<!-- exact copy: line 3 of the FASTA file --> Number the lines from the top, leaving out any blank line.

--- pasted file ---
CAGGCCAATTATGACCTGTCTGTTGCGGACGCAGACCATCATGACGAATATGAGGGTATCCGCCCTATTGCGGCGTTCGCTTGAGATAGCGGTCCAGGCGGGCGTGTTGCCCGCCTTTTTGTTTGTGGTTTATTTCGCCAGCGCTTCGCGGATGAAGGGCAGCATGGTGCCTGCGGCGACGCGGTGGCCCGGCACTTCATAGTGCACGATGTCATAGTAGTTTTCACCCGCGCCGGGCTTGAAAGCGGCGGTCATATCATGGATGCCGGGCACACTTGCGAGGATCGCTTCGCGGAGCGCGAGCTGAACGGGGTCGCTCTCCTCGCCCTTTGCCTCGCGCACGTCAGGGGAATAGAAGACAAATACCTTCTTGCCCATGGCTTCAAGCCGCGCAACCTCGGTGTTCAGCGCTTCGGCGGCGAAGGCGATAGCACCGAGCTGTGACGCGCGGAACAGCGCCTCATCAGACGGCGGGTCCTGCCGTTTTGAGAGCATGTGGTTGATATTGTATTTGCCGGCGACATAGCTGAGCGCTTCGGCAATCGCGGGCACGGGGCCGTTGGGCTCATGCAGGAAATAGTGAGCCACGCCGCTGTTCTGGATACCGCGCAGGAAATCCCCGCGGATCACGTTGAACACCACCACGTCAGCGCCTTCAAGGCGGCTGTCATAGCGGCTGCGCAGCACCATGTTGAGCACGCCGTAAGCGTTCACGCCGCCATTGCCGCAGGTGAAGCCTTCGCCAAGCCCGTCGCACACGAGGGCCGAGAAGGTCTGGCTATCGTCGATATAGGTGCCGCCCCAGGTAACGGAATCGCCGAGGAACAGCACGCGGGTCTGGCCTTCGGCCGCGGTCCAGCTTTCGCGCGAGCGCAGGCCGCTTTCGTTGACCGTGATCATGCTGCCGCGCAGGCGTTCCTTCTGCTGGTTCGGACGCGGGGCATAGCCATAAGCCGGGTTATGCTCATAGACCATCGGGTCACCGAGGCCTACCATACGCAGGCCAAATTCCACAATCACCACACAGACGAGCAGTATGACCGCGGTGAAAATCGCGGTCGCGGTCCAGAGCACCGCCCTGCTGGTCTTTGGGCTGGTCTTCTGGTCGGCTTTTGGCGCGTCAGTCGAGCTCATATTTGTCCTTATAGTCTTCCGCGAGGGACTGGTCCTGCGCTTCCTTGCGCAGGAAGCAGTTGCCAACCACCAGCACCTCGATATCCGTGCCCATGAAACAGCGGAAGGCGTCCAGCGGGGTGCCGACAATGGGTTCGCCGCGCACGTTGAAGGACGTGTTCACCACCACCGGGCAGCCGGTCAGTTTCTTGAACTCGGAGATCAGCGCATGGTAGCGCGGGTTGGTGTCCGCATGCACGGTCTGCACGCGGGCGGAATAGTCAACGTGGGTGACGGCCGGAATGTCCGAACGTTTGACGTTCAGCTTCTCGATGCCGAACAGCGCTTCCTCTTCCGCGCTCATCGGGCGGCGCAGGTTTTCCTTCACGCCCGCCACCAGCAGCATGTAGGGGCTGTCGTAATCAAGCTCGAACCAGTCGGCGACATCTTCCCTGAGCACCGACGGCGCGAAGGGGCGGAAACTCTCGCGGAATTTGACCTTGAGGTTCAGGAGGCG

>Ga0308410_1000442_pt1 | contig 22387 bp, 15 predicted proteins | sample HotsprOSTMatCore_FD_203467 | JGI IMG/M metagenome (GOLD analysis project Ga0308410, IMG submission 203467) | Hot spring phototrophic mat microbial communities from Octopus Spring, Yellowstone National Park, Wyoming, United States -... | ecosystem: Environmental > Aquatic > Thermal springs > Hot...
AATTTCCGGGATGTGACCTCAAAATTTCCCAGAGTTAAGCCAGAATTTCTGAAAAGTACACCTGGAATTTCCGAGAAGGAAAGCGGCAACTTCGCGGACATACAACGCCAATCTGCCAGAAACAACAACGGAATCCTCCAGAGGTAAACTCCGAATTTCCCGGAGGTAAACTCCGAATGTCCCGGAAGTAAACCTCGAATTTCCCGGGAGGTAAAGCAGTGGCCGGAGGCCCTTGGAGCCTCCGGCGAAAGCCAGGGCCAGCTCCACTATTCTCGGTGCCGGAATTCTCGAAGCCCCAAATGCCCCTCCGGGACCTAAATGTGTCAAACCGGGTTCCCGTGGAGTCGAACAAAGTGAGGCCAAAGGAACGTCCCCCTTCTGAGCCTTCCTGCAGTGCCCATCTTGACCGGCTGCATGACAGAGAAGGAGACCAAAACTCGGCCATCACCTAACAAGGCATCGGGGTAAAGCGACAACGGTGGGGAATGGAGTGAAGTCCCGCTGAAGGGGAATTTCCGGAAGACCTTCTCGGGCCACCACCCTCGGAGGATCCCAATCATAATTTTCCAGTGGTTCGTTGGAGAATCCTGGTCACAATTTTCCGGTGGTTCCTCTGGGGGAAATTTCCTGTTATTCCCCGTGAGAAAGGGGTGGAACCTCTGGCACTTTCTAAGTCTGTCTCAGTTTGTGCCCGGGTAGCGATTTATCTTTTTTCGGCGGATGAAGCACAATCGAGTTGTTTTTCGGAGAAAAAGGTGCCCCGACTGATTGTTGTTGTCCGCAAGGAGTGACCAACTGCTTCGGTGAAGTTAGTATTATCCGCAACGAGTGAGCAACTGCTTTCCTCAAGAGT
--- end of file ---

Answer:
AATTTCCGGGATGTGACCTCAAAATTTCCCAGAGTTAAGCCAGAATTTCTGAAAAGTACACCTGGAATTTCCGAGAAGGAAAGCGGCAACTTCGCGGACATACAACGCCAATCTGCCAGAAACAACAACGGAATCCTCCAGAGGTAAACTCCGAATTTCCCGGAGGTAAACTCCGAATGTCCCGGAAGTAAACCTCGAATTTCCCGGGAGGTAAAGCAGTGGCCGGAGGCCCTTGGAGCCTCCGGCGAAAGCCAGGGCCAGCTCCACTATTCTCGGTGCCGGAATTCTCGAAGCCCCAAATGCCCCTCCGGGACCTAAATGTGTCAAACCGGGTTCCCGTGGAGTCGAACAAAGTGAGGCCAAAGGAACGTCCCCCTTCTGAGCCTTCCTGCAGTGCCCATCTTGACCGGCTGCATGACAGAGAAGGAGACCAAAACTCGGCCATCACCTAACAAGGCATCGGGGTAAAGCGACAACGGTGGGGAATGGAGTGAAGTCCCGCTGAAGGGGAATTTCCGGAAGACCTTCTCGGGCCACCACCCTCGGAGGATCCCAATCATAATTTTCCAGTGGTTCGTTGGAGAATCCTGGTCACAATTTTCCGGTGGTTCCTCTGGGGGAAATTTCCTGTTATTCCCCGTGAGAAAGGGGTGGAACCTCTGGCACTTTCTAAGTCTGTCTCAGTTTGTGCCCGGGTAGCGATTTATCTTTTTTCGGCGGATGAAGCACAATCGAGTTGTTTTTCGGAGAAAAAGGTGCCCCGACTGATTGTTGTTGTCCGCAAGGAGTGACCAACTGCTTCGGTGAAGTTAGTATTATCCGCAACGAGTGAGCAACTGCTTTCCTCAAGAGT